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Tim Hall

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The Mighty and Mysterious Gods and Goddesses of Wind


Wind God Aeolus

The pessimist complains about the wind; the optimist expects it to change; the realist adjusts the sails. -William Arthur Ward

Before science enabled us to understand the phenomena of earth's environment, humankind struggled to explain the uncontrollable, magical, terrible, wondrous, destructive, sustaining, frightening, chaotic and often seemingly random forces of nature. While rain was often associated with life and fertility, thunderstorms were associated with power and might. Thunder and lightning were the domain of the most powerful sky gods such as the familiar Greek god Zeus, the Sumerian Ishkur and the Finnish Ukko. The wind was viewed by many ancient and native peoples as the work of fickle powers and understood to be the harbinger of change --- for good and ill.

Many civilizations worshipped wind deities --- often with separate gods and goddesses for each cardinal direction. In Greek mythology, the Anemoi, or the Winds, were the four sons of the dawn goddess, Eos, and the god of dusk, Astraeu. Boreas was the Greek god of the north wind called the cold breadth of winter while Notus was the Greek god of the south wind known as the god of summer rain storms. Zephyrus, the gentle west wind, was the most benevolent of the four and the only one that featured prominently in myth. Eurus was the Greek god of the east wind.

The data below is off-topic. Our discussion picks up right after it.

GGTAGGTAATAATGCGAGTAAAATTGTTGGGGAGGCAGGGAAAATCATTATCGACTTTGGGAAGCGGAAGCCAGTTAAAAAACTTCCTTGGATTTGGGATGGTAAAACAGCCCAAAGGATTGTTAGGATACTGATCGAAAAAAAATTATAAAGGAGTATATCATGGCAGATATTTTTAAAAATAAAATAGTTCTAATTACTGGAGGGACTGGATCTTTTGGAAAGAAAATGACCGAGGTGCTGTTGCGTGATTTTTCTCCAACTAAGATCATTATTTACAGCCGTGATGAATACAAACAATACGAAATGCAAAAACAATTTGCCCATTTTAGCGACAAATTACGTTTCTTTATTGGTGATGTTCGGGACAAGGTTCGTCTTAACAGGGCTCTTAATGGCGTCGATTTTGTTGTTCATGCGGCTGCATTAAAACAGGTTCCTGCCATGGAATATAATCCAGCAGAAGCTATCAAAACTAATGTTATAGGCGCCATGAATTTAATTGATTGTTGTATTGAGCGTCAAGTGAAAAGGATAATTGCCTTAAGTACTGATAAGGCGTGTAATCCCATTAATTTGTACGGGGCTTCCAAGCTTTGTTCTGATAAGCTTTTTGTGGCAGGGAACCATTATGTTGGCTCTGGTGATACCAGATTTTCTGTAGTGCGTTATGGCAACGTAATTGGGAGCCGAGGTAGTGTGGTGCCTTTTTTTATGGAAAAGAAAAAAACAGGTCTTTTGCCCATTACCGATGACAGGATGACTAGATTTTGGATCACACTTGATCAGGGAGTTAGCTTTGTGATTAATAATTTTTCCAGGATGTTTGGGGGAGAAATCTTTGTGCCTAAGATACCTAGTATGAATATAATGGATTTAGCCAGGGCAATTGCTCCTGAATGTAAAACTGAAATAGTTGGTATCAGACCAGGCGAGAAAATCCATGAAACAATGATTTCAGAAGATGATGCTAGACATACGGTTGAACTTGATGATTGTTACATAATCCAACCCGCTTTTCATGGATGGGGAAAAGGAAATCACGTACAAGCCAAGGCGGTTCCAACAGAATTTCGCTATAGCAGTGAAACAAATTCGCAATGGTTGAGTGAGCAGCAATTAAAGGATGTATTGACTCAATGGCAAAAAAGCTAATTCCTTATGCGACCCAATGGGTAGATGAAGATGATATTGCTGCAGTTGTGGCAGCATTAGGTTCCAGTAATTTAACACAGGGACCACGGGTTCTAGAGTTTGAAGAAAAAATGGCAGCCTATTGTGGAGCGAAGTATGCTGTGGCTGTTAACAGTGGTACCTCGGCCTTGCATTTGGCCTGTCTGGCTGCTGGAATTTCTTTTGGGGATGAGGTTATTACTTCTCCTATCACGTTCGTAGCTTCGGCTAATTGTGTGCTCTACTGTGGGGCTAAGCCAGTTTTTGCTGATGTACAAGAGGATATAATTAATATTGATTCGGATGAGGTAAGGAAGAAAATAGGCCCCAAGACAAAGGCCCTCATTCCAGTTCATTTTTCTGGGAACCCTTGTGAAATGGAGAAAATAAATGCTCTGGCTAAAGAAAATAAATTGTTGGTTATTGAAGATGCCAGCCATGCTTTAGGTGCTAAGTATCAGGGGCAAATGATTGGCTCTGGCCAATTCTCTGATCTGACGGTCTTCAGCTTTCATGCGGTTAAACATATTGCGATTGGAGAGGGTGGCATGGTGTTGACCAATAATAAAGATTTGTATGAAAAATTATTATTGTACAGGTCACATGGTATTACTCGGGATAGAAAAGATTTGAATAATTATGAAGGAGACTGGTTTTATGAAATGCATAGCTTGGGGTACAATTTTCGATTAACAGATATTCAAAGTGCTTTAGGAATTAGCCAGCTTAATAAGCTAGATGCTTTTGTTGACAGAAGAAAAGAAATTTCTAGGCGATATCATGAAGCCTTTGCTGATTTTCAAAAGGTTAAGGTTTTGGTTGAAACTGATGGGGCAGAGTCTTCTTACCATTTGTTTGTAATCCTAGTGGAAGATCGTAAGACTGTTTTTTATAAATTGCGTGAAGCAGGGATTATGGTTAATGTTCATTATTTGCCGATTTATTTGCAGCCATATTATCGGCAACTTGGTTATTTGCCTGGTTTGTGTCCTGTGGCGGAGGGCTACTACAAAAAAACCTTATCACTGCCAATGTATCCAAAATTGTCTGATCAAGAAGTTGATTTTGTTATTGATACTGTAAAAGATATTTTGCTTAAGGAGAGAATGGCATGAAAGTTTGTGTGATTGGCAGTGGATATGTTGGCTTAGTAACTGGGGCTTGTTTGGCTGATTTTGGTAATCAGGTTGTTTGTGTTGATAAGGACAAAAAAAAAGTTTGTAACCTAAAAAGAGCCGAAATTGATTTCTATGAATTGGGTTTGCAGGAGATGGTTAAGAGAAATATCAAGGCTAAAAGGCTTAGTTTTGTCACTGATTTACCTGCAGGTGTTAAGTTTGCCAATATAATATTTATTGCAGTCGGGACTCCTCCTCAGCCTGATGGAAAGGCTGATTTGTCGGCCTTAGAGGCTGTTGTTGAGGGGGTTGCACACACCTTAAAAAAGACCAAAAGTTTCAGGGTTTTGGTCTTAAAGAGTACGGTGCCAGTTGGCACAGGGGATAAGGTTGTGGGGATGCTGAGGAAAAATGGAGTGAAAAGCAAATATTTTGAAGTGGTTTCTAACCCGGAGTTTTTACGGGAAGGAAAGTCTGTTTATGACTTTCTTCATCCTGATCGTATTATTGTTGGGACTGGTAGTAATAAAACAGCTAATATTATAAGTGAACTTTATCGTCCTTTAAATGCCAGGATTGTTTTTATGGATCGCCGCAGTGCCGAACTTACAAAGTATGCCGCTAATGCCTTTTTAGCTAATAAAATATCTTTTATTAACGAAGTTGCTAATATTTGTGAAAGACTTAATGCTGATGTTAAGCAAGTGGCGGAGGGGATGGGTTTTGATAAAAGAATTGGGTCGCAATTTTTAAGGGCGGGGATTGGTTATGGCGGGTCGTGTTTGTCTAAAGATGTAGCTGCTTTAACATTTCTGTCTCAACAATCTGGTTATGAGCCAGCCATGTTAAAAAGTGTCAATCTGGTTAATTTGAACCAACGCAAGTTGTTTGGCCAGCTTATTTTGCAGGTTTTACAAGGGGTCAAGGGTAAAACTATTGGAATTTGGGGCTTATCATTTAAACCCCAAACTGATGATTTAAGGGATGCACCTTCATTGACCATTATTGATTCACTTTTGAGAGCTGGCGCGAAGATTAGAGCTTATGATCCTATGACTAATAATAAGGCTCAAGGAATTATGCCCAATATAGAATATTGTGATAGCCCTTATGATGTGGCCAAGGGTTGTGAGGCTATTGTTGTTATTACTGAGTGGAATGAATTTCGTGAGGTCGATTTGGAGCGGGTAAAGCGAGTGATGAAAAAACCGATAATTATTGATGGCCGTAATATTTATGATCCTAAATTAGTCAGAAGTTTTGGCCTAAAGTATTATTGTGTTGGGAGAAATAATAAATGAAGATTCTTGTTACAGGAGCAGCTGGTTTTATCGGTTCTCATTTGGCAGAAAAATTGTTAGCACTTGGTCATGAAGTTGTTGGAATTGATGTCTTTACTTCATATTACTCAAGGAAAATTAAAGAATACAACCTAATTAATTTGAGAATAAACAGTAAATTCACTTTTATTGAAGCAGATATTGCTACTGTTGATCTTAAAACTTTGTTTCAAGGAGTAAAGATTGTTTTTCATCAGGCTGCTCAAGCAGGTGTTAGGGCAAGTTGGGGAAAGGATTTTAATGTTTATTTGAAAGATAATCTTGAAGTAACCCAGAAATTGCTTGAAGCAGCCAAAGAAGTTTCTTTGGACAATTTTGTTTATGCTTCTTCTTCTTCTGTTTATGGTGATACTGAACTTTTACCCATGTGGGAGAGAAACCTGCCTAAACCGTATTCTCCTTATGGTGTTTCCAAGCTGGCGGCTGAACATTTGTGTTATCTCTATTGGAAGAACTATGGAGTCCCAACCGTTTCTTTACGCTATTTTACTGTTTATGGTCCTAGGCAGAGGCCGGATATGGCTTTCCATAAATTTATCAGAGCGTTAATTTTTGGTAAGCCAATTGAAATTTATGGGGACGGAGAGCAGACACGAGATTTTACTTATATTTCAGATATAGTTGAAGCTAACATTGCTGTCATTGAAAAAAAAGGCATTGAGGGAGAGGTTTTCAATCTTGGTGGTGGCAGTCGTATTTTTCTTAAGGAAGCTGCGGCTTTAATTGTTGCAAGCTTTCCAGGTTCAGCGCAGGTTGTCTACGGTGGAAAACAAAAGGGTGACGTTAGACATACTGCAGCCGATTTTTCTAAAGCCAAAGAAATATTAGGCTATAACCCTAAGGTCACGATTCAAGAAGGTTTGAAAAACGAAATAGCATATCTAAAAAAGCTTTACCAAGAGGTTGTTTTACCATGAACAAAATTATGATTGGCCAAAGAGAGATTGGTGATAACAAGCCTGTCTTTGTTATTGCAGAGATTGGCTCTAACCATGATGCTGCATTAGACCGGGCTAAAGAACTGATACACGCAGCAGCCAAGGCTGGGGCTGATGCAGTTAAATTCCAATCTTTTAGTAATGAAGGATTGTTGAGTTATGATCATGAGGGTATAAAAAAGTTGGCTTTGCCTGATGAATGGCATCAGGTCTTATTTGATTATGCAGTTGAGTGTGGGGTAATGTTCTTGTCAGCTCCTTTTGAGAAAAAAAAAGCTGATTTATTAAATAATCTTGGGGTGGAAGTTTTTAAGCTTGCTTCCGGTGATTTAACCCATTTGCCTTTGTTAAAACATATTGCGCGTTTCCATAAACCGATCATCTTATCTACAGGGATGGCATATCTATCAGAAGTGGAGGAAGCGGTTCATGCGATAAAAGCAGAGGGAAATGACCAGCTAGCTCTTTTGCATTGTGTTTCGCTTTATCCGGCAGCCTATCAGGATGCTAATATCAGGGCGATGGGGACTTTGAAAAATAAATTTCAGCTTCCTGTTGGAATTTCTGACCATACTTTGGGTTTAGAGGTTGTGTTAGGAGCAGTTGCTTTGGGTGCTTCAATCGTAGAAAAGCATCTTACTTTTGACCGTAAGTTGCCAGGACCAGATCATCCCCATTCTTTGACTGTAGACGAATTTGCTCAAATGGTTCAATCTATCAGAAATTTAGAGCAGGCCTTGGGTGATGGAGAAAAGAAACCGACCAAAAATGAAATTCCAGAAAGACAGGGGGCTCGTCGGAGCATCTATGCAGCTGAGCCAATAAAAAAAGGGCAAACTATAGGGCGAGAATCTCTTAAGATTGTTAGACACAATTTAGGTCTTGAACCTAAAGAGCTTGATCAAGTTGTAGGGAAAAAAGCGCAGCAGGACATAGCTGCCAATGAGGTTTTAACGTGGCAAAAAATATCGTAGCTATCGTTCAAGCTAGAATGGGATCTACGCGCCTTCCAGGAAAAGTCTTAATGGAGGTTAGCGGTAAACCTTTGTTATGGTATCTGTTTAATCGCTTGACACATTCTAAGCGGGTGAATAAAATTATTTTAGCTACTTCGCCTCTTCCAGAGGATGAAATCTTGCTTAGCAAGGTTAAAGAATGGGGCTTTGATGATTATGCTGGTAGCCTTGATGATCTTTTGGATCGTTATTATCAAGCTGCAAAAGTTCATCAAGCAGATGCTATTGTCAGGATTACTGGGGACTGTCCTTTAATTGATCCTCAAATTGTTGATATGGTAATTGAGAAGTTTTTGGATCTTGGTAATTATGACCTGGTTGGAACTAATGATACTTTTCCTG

Fujin

Many early civilizations similarly honored spirits or worshipped gods and goddesses of wind. Da-jo-ji was the Native American (Iroquois) mighty panther spirit of the west wind. Tilocayoti was the Aztec god of the east wind. Bieggolmai was the unpredictable Sami god of the summer winds and storms who used two shovels to shuffle the winds into and out of his cave. Feng Popo ("madam wind") was the Chinese goddess of the wind. She is usually depicted as an old woman riding through the clouds on the back of a tiger. The Greek god Aeolus was considered king of the winds. Since the winds were conceived of as horse-shaped spirits, Aeolus was titled Hippotades, "the reiner of horses," from the Greek hippos ("horse") and taden ("reined in tightly"). The Egyptian and Berber god of creation and the wind was Amun. The name of the pharaoh Tutankhamun (aka "King Tut") translates to, "the living image of Amun."